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    Indian police officers guard the site of the proposed Jaitapur Nuclear Power Project in Jaitapur in the western state of Maharashtra, India, Wednesday, April 20, 2011

    China Intends to Invest in India’s Nuclear Power Sector

    © AP Photo / Rafiq Maqbool
    Asia & Pacific
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    India is indicating that a major shift may be in store for its relations with China; a national think tank chaired by PM Narendra Modi has prioritized strategic dialogue between the countries, and the world’s two most populous countries are set to discuss the construction of nuclear plants.

    New Delhi (Sputnik) — In what could be seen as a major confidence-building measure between India and China, bilateral cooperation in the energy sector, especially nuclear power, will dominate discussions at the India-China Strategic Economic Dialogue. It is expected that more than 220 Chinese delegates will participate in the two-day Economic Dialogue, which is set to begin on October 6 in New Delhi.

    “Chinese companies have ample experience in nuclear energy and safe technology, and would like to take part in India’s civil nuclear energy projects. China understands India’s wish to develop clean energy, including nuclear energy, to adapt to climate change and contribute to global emissions reduction,” said Liu Jinsong, China’s ambassador to India.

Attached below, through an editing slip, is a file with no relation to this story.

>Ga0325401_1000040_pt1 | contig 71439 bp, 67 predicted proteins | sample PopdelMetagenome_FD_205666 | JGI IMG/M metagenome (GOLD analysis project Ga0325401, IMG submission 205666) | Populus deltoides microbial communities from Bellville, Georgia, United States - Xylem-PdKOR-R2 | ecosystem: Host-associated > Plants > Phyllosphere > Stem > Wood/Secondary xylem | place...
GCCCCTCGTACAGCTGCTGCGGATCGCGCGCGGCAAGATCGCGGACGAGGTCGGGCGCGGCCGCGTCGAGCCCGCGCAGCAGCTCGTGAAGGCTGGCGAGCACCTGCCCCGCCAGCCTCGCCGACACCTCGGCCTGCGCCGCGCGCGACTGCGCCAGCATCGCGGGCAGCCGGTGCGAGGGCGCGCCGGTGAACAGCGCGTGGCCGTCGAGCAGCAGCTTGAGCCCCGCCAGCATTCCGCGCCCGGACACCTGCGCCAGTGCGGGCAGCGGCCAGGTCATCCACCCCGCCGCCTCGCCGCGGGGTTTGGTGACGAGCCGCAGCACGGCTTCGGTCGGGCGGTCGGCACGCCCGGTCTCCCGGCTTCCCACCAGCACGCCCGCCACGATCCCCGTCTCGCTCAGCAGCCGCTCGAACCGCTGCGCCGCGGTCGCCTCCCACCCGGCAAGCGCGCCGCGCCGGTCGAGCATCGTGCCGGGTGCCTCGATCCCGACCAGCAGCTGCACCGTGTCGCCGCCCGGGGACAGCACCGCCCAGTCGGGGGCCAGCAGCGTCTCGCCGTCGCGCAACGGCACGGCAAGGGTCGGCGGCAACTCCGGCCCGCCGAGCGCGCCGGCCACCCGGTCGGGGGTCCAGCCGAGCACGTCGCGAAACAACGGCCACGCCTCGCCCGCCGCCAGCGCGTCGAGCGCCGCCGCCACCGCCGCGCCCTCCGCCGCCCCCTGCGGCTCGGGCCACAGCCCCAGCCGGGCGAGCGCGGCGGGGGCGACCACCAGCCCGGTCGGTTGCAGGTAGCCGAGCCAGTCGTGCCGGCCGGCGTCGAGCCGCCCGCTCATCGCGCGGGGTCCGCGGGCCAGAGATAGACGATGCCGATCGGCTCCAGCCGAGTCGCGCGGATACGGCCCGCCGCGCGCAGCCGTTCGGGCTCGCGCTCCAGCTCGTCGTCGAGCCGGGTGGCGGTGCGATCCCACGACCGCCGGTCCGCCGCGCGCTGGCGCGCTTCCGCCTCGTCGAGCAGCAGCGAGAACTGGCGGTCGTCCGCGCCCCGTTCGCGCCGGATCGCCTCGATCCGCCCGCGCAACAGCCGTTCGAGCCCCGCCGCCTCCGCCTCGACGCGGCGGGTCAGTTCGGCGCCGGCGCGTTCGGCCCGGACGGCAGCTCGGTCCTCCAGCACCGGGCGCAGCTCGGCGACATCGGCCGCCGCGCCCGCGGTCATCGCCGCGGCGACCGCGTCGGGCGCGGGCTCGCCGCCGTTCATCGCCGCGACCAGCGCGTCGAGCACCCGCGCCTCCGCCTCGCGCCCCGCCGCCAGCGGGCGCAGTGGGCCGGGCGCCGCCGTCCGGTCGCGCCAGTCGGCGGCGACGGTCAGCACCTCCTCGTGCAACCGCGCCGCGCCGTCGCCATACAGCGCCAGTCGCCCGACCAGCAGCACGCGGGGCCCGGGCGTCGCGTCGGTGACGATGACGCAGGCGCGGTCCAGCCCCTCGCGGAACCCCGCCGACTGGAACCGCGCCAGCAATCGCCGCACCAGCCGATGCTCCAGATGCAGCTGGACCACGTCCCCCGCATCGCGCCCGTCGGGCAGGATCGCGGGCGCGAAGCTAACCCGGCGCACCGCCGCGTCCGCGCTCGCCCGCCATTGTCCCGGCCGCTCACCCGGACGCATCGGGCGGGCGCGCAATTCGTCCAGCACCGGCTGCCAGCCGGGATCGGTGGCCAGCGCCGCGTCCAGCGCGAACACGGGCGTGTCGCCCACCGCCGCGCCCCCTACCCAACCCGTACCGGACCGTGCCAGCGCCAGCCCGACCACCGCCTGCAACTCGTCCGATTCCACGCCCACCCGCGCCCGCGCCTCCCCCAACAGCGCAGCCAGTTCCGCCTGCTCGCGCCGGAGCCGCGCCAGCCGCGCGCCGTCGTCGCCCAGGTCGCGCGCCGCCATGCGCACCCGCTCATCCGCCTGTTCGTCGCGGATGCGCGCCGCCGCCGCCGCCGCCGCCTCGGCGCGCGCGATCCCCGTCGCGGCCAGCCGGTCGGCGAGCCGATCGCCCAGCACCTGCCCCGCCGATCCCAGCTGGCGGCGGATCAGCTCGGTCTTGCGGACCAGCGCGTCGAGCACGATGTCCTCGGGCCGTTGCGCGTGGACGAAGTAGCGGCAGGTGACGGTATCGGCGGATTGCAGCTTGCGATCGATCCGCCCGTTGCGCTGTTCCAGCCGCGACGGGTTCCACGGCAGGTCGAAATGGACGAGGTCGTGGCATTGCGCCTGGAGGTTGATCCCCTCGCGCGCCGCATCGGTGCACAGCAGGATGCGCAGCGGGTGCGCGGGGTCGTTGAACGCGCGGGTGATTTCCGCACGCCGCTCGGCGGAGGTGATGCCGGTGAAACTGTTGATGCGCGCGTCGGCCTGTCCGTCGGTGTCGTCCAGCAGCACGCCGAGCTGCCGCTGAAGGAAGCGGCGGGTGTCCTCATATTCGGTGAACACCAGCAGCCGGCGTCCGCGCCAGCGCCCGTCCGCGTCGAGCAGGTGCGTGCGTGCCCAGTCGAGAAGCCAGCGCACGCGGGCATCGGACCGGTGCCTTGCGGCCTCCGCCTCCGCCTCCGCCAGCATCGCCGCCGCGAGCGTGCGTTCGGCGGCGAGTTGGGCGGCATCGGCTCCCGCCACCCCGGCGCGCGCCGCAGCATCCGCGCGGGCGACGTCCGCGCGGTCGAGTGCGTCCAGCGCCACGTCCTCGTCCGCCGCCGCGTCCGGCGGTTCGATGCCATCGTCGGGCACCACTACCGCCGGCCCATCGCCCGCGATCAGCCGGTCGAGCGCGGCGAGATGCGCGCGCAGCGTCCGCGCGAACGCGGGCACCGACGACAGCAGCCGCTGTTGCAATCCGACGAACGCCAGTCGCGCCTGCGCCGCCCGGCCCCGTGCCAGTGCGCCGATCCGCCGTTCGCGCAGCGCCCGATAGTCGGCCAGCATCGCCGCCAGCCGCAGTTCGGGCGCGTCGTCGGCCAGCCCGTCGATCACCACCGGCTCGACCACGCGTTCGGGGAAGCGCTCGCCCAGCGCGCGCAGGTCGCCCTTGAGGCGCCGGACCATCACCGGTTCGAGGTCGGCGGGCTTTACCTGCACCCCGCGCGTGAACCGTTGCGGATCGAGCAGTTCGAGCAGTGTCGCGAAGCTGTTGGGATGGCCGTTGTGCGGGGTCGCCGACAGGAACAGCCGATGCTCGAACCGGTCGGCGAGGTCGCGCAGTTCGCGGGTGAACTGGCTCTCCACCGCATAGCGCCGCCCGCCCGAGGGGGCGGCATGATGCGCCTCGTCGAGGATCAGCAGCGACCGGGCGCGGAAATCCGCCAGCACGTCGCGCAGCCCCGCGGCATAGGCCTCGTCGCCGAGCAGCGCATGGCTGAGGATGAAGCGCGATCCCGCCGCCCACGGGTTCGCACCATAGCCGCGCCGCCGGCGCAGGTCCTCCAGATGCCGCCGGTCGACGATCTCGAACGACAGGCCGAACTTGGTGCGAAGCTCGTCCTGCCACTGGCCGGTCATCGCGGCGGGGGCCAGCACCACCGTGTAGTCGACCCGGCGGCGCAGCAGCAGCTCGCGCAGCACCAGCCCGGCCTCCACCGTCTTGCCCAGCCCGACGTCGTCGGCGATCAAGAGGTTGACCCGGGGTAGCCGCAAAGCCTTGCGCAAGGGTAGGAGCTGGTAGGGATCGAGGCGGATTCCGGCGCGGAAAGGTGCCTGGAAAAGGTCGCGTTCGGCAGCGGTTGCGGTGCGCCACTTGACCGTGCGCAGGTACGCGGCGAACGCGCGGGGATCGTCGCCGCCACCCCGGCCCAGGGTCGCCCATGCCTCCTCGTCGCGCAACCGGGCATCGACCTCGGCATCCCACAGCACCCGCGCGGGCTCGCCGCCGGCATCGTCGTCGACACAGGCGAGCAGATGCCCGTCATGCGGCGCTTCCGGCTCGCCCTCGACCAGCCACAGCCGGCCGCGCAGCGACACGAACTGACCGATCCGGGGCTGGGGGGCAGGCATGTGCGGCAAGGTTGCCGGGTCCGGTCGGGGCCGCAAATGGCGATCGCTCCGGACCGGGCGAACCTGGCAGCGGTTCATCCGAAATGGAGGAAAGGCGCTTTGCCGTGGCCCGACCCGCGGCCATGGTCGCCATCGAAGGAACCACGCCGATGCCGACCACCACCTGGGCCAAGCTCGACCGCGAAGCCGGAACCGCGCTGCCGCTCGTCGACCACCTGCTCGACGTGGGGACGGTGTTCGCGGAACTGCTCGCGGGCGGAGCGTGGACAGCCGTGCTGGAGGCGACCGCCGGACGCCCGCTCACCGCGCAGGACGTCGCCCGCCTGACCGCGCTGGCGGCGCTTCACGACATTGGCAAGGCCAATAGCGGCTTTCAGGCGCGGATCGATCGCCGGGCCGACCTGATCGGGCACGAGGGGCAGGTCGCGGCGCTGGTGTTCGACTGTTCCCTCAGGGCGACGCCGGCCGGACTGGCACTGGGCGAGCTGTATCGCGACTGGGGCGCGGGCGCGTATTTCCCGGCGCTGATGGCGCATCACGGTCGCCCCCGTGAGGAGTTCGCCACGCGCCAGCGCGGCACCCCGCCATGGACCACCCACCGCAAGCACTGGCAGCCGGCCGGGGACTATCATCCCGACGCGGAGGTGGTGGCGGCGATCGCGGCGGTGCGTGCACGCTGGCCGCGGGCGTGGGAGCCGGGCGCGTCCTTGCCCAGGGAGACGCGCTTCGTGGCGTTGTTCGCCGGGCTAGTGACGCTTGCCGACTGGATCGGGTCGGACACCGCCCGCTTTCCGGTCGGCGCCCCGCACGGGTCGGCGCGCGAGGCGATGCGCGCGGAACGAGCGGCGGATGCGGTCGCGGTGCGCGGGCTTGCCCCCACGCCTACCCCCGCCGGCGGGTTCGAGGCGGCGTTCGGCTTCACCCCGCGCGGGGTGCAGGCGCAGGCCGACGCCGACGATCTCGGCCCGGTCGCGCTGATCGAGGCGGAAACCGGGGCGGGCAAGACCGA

Jinsong further stated that energy cooperation was much more about business, and more importantly, strategic cooperation. It is set to be an important topic for early October.

    India’s new approach to multinational Chinese companies is evident from the fact that the strategic economic dialogue is happening after two years and recently the government think tank chaired by Prime Minister Modi has proposed altering the content of the dialogue.

    “China and India are strategic partners. As we are building a closer developmental partnership, mutual political trust is crucial. Mutual political mutual trust means not viewing each other as threats; it means better integrating each other’s development strategies, respecting and accommodating each other’s concerns, and constructively handling differences,” said Jinsong.

    China and India are among the largest investors in clean energy, and they are actively expanding investment in the sector. Last year, China’s total investment in clean energy was 2.5 times that of the EU, and the share of this investment in the country’s GDP was 4 times that of EU. Per capita investments in clean energy totaled $74, similar to the EU figure of $78.

    Currently, India has 22 nuclear power reactors, which generate 6,780 MW of electricity. India expects four new reactors to be commissioned within a year. Nuclear power only accounts for about 3% of the total amount of power generated in India. However, the country is developing a comprehensive 15-20 year plan to augment investment in nuclear power generation.

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    investment, nuclear power, India, China
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